Diverse and embedded media equals bigger website hits

Ann Arbor isn’t a huge high school sports town.

Sure, two of the biggest high schools in Michigan are located here, and multiple state champions have been crowned in the 13 or so months that I’ve worked for the A2 Journal. However, Ann Arbor isn’t like most other towns. People from the community don’t flock to high school sporting events. After all, this is the home of the mighty University of Michigan and the storied Wolverine football program. In other cities of comparable size, high school sports play a bigger role in the eyes of the community. They are a way for people to rally around  and take pride in something. But in Ann Arbor, for lack of a better way of explaining it, there are just too many other things going on. High school sports gets lost in the shuffle.

So it became a goal of mine to try to get people interested. Maybe I wouldn’t be able to fill the stands at the Pioneer football games, but I was at least going to try to get people to read about them.

I soon found that writing and posting stories to the web isn’t enough. Sports, especially at the high school level is a weird beat. Sure, your stories are going to get read, but they are only going to be read by the people who really, really care about them. The people who are going to search for your work. And in the prep sports business, that means parents of players. And that target audience isn’t big enough.

We can’t count on people to search for our stories, we have to make them accessible and make them interesting. All of us, not just the sports folks, are charged with the tough assignment of making people care about stuff they might not have much interest in.

And I’ve found that one step to doing that is with digital media.

Pictures, audio and video. That stuff draws people in.

And if it’s packaged with the story, the story gets hit on the website, and all the media is viewed in the same place. That’s why it is so important to embed the media in the story.

Here is a good example:

On Friday, Oct. 15 I went to a football game and covered it as I would normally. Taking stats and occasionally shooting some video with my Flip. At the conclusion of the game, I used my phone (a Motorola Droid) to record some audio using the Ipadio application. I recorded about four minutes of the winning coach’s postgame interview. Then I used the Flip again to record a few minutes of the coach addressing his team, kind of an after-game pep talk. Finally, I pulled the winning quarterback away and did a short Flip interview with him.

Then I went home, wrote my story, edited the video and uploaded the audio to the Ipadio site. Then I embedded everything into the story. Ipadio offers an embed code, as do all the videos.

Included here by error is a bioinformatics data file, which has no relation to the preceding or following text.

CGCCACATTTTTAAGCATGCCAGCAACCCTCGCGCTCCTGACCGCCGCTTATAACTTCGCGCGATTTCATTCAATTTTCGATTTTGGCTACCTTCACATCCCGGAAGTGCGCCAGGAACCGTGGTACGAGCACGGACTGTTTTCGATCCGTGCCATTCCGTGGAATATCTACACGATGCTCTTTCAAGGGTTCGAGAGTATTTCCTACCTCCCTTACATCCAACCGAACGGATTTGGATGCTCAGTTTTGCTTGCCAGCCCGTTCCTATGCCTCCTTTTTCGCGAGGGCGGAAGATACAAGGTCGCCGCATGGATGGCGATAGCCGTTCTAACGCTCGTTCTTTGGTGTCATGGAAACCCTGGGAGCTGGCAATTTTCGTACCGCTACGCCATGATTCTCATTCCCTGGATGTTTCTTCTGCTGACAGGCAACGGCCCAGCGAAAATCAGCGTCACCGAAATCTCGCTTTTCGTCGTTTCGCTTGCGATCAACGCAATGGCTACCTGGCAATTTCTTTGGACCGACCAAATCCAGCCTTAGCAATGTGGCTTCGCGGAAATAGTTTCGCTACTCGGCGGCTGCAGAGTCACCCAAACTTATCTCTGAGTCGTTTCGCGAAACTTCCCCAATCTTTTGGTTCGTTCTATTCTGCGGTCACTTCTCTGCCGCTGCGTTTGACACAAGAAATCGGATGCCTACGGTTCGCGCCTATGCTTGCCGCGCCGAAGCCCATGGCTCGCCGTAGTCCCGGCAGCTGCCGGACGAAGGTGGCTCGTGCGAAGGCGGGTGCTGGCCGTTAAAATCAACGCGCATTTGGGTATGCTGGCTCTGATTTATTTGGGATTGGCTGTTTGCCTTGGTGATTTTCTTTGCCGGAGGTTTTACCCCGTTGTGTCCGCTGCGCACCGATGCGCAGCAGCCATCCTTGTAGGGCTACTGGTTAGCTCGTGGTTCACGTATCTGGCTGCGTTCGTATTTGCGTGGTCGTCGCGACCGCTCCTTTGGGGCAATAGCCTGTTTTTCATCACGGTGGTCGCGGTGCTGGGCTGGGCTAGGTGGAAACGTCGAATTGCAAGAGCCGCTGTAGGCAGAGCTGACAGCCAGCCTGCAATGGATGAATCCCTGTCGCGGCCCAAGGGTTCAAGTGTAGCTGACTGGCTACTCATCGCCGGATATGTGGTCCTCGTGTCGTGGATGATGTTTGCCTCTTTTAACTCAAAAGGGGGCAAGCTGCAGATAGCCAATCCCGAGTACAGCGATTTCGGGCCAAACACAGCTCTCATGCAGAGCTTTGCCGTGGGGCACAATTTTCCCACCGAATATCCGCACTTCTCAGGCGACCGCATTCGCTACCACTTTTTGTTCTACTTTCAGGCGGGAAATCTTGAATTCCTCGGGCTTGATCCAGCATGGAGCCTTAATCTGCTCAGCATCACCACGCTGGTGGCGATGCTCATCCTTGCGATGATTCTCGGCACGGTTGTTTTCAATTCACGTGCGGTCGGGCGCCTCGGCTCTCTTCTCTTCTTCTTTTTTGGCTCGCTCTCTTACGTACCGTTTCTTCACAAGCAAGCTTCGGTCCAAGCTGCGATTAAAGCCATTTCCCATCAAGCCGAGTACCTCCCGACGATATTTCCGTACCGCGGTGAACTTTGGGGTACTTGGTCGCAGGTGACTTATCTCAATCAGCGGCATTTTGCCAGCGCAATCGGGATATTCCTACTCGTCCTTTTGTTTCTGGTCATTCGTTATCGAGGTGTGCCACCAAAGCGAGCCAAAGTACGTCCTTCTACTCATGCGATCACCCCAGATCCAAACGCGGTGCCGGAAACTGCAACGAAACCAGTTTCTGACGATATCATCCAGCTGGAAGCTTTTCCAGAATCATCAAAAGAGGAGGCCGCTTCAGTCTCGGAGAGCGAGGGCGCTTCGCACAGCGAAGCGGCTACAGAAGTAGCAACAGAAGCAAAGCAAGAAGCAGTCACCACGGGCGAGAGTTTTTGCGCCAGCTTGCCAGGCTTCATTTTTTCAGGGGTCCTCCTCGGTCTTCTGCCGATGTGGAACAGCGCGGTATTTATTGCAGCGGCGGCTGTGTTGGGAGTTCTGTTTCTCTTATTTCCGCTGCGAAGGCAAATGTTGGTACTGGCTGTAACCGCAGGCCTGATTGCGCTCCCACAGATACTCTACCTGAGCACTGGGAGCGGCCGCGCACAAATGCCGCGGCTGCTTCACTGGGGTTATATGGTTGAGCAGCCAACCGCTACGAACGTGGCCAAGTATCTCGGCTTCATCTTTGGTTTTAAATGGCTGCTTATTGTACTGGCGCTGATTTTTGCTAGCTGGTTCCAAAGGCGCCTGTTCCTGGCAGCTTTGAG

So in the end, I have a story, with a media player built into it with some audio and then three videos stacked upon one another. I made sure to put “(with audio and video)” into my web headline, and then I published our site and added links on facebook and twitter.

On Monday I noticed something pretty spectacular. My football story was the No. 2 most viewed story on the Heritage.com website. That might not sound like a big deal, but since I’ve worked here, there has never been a prep sports story in the top three of the “Most Viewed” section.

It had over 100 views, and the videos all had significantly more views than other, similar videos not embedded into stories. I’m not tooting my own horn here. The story didn’t get viewed that much because it was written any better than the others. It was seen because it had more to offer a reader than just words to read.

Ann Arbor is still not a huge high school sports town. But I see now that that doesn’t matter.  People can be interested in anything that is easily accessible, anything that screams out to them to sacrifice a second to take a look. Besides, it doesn’t make any sense to go through the effort of filming and editing video if we are going to bury it in a video section somewhere where people can’t find it.

If we want to start getting bigger website hits, we need to not only embrace the gathering of digital media, but also the way we bring it to our readers. And embedding into stories is the first step.

Explore posts in the same categories: Uncategorized

Leave a Reply

Fill in your details below or click an icon to log in:

WordPress.com Logo

You are commenting using your WordPress.com account. Log Out / Change )

Twitter picture

You are commenting using your Twitter account. Log Out / Change )

Facebook photo

You are commenting using your Facebook account. Log Out / Change )

Google+ photo

You are commenting using your Google+ account. Log Out / Change )

Connecting to %s


%d bloggers like this: